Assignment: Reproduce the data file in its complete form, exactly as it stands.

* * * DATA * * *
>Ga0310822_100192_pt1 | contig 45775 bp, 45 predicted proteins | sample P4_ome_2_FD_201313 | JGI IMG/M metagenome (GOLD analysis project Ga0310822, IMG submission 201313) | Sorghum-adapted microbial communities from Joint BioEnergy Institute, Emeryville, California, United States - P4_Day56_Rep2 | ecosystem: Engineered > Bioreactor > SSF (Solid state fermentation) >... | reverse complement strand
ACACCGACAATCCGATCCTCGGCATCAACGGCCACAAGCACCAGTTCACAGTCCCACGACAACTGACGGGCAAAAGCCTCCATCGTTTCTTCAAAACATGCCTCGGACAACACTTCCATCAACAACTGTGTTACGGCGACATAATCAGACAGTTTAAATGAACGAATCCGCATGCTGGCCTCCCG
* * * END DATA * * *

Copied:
>Ga0310822_100192_pt1 | contig 45775 bp, 45 predicted proteins | sample P4_ome_2_FD_201313 | JGI IMG/M metagenome (GOLD analysis project Ga0310822, IMG submission 201313) | Sorghum-adapted microbial communities from Joint BioEnergy Institute, Emeryville, California, United States - P4_Day56_Rep2 | ecosystem: Engineered > Bioreactor > SSF (Solid state fermentation) >... | reverse complement strand
ACACCGACAATCCGATCCTCGGCATCAACGGCCACAAGCACCAGTTCACAGTCCCACGACAACTGACGGGCAAAAGCCTCCATCGTTTCTTCAAAACATGCCTCGGACAACACTTCCATCAACAACTGTGTTACGGCGACATAATCAGACAGTTTAAATGAACGAATCCGCATGCTGGCCTCCCG